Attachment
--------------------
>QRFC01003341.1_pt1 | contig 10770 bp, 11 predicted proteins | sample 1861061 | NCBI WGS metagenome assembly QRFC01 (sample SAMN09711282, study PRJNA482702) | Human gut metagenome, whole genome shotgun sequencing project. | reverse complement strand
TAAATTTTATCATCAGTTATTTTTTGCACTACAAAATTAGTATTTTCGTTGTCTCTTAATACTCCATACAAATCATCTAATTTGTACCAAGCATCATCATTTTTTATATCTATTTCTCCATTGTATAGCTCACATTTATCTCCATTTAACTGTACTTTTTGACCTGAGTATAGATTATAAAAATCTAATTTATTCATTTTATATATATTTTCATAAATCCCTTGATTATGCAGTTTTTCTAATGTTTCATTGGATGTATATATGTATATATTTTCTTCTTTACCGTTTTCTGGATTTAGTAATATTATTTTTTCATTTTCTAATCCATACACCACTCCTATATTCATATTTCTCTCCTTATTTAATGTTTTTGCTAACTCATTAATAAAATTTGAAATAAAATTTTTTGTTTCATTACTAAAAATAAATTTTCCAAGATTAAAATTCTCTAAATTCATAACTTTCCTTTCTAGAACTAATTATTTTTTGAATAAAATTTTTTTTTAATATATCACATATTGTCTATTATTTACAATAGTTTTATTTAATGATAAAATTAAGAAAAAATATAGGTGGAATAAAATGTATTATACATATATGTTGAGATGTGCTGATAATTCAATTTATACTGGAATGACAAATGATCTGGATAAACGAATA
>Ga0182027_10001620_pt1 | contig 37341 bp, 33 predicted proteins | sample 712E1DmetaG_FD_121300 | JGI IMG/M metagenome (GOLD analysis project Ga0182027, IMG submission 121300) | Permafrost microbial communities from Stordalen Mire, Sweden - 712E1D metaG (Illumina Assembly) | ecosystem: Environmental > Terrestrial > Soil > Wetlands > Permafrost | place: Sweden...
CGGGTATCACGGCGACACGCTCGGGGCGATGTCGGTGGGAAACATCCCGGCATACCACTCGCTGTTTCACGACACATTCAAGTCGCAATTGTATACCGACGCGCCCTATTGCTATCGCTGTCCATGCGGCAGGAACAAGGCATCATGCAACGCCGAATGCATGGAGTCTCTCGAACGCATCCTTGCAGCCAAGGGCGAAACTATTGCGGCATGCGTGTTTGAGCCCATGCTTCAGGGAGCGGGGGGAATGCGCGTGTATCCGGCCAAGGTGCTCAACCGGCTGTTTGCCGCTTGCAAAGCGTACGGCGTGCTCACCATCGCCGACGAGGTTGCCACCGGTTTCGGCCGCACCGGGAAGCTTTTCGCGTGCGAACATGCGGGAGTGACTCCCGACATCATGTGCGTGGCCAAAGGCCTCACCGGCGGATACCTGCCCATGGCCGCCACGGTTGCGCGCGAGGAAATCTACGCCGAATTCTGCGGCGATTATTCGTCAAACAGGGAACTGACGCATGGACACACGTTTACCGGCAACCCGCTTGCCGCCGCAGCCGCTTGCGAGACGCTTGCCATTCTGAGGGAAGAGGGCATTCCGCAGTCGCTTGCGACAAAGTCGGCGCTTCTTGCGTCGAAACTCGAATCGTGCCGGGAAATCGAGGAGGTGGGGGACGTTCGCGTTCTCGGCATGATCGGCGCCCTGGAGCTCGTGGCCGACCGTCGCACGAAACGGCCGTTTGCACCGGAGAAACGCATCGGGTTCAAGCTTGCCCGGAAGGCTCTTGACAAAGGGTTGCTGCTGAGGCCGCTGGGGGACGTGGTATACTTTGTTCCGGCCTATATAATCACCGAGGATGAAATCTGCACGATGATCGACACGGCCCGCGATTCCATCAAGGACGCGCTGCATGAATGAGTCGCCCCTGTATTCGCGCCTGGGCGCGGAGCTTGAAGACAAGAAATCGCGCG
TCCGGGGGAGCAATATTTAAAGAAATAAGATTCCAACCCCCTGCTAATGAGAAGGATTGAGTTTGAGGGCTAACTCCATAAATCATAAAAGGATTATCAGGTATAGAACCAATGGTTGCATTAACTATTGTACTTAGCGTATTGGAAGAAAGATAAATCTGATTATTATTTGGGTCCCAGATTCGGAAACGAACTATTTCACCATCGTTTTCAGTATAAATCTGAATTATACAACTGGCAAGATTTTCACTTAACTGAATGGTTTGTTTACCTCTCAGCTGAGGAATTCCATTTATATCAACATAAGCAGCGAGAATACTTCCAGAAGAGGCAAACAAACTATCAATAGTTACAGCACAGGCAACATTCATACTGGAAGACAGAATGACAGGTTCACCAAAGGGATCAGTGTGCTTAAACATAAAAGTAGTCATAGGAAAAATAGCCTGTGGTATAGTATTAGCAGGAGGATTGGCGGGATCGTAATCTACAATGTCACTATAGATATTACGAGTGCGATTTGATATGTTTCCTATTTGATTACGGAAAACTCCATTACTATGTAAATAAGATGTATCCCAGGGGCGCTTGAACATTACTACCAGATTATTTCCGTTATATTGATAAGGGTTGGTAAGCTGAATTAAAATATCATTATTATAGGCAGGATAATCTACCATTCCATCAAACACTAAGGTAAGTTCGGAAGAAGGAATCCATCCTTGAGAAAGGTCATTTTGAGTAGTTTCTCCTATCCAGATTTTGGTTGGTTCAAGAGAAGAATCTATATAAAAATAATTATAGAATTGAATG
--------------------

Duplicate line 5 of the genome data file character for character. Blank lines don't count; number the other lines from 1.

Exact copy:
TCCGGGGGAGCAATATTTAAAGAAATAAGATTCCAACCCCCTGCTAATGAGAAGGATTGAGTTTGAGGGCTAACTCCATAAATCATAAAAGGATTATCAGGTATAGAACCAATGGTTGCATTAACTATTGTACTTAGCGTATTGGAAGAAAGATAAATCTGATTATTATTTGGGTCCCAGATTCGGAAACGAACTATTTCACCATCGTTTTCAGTATAAATCTGAATTATACAACTGGCAAGATTTTCACTTAACTGAATGGTTTGTTTACCTCTCAGCTGAGGAATTCCATTTATATCAACATAAGCAGCGAGAATACTTCCAGAAGAGGCAAACAAACTATCAATAGTTACAGCACAGGCAACATTCATACTGGAAGACAGAATGACAGGTTCACCAAAGGGATCAGTGTGCTTAAACATAAAAGTAGTCATAGGAAAAATAGCCTGTGGTATAGTATTAGCAGGAGGATTGGCGGGATCGTAATCTACAATGTCACTATAGATATTACGAGTGCGATTTGATATGTTTCCTATTTGATTACGGAAAACTCCATTACTATGTAAATAAGATGTATCCCAGGGGCGCTTGAACATTACTACCAGATTATTTCCGTTATATTGATAAGGGTTGGTAAGCTGAATTAAAATATCATTATTATAGGCAGGATAATCTACCATTCCATCAAACACTAAGGTAAGTTCGGAAGAAGGAATCCATCCTTGAGAAAGGTCATTTTGAGTAGTTTCTCCTATCCAGATTTTGGTTGGTTCAAGAGAAGAATCTATATAAAAATAATTATAGAATTGAATG